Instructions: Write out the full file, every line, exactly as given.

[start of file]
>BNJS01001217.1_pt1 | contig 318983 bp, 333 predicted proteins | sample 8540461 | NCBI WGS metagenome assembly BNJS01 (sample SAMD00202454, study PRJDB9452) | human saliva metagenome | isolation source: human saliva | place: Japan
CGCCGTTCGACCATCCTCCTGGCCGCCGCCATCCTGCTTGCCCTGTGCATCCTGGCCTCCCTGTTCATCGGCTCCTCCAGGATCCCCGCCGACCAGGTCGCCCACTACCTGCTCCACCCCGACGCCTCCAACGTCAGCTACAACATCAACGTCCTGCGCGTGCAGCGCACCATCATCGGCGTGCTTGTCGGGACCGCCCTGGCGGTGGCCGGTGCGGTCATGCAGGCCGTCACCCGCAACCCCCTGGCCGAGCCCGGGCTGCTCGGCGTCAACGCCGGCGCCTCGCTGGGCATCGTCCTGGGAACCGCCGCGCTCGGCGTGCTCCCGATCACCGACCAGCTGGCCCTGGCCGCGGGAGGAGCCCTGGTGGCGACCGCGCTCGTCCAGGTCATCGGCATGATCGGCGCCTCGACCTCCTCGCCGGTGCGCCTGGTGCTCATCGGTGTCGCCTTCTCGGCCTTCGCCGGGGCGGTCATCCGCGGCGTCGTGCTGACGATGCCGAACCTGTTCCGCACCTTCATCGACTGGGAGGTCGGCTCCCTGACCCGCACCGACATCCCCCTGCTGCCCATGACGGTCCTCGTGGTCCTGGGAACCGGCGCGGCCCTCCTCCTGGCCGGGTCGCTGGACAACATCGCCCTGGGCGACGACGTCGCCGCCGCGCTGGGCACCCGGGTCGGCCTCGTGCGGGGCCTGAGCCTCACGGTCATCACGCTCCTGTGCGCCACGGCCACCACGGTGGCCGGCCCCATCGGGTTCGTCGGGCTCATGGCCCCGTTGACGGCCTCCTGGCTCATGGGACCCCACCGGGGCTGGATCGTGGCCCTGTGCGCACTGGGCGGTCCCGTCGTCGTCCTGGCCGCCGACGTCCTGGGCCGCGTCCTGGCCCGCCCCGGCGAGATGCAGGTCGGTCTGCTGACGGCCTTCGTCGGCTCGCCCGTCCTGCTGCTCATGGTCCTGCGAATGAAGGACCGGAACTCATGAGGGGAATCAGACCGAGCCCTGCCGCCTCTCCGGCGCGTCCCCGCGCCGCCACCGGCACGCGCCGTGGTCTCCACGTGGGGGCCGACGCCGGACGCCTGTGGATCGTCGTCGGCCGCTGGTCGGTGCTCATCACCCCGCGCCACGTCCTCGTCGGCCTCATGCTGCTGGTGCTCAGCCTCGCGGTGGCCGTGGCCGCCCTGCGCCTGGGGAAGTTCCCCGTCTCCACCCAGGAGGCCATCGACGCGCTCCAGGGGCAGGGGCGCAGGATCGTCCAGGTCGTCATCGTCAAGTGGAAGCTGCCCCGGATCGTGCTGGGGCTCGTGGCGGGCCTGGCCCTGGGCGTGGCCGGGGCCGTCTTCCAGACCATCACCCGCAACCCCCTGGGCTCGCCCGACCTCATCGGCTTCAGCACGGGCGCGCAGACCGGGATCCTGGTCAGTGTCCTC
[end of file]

>BNJS01001217.1_pt1 | contig 318983 bp, 333 predicted proteins | sample 8540461 | NCBI WGS metagenome assembly BNJS01 (sample SAMD00202454, study PRJDB9452) | human saliva metagenome | isolation source: human saliva | place: Japan
CGCCGTTCGACCATCCTCCTGGCCGCCGCCATCCTGCTTGCCCTGTGCATCCTGGCCTCCCTGTTCATCGGCTCCTCCAGGATCCCCGCCGACCAGGTCGCCCACTACCTGCTCCACCCCGACGCCTCCAACGTCAGCTACAACATCAACGTCCTGCGCGTGCAGCGCACCATCATCGGCGTGCTTGTCGGGACCGCCCTGGCGGTGGCCGGTGCGGTCATGCAGGCCGTCACCCGCAACCCCCTGGCCGAGCCCGGGCTGCTCGGCGTCAACGCCGGCGCCTCGCTGGGCATCGTCCTGGGAACCGCCGCGCTCGGCGTGCTCCCGATCACCGACCAGCTGGCCCTGGCCGCGGGAGGAGCCCTGGTGGCGACCGCGCTCGTCCAGGTCATCGGCATGATCGGCGCCTCGACCTCCTCGCCGGTGCGCCTGGTGCTCATCGGTGTCGCCTTCTCGGCCTTCGCCGGGGCGGTCATCCGCGGCGTCGTGCTGACGATGCCGAACCTGTTCCGCACCTTCATCGACTGGGAGGTCGGCTCCCTGACCCGCACCGACATCCCCCTGCTGCCCATGACGGTCCTCGTGGTCCTGGGAACCGGCGCGGCCCTCCTCCTGGCCGGGTCGCTGGACAACATCGCCCTGGGCGACGACGTCGCCGCCGCGCTGGGCACCCGGGTCGGCCTCGTGCGGGGCCTGAGCCTCACGGTCATCACGCTCCTGTGCGCCACGGCCACCACGGTGGCCGGCCCCATCGGGTTCGTCGGGCTCATGGCCCCGTTGACGGCCTCCTGGCTCATGGGACCCCACCGGGGCTGGATCGTGGCCCTGTGCGCACTGGGCGGTCCCGTCGTCGTCCTGGCCGCCGACGTCCTGGGCCGCGTCCTGGCCCGCCCCGGCGAGATGCAGGTCGGTCTGCTGACGGCCTTCGTCGGCTCGCCCGTCCTGCTGCTCATGGTCCTGCGAATGAAGGACCGGAACTCATGAGGGGAATCAGACCGAGCCCTGCCGCCTCTCCGGCGCGTCCCCGCGCCGCCACCGGCACGCGCCGTGGTCTCCACGTGGGGGCCGACGCCGGACGCCTGTGGATCGTCGTCGGCCGCTGGTCGGTGCTCATCACCCCGCGCCACGTCCTCGTCGGCCTCATGCTGCTGGTGCTCAGCCTCGCGGTGGCCGTGGCCGCCCTGCGCCTGGGGAAGTTCCCCGTCTCCACCCAGGAGGCCATCGACGCGCTCCAGGGGCAGGGGCGCAGGATCGTCCAGGTCGTCATCGTCAAGTGGAAGCTGCCCCGGATCGTGCTGGGGCTCGTGGCGGGCCTGGCCCTGGGCGTGGCCGGGGCCGTCTTCCAGACCATCACCCGCAACCCCCTGGGCTCGCCCGACCTCATCGGCTTCAGCACGGGCGCGCAGACCGGGATCCTGGTCAGTGTCCTC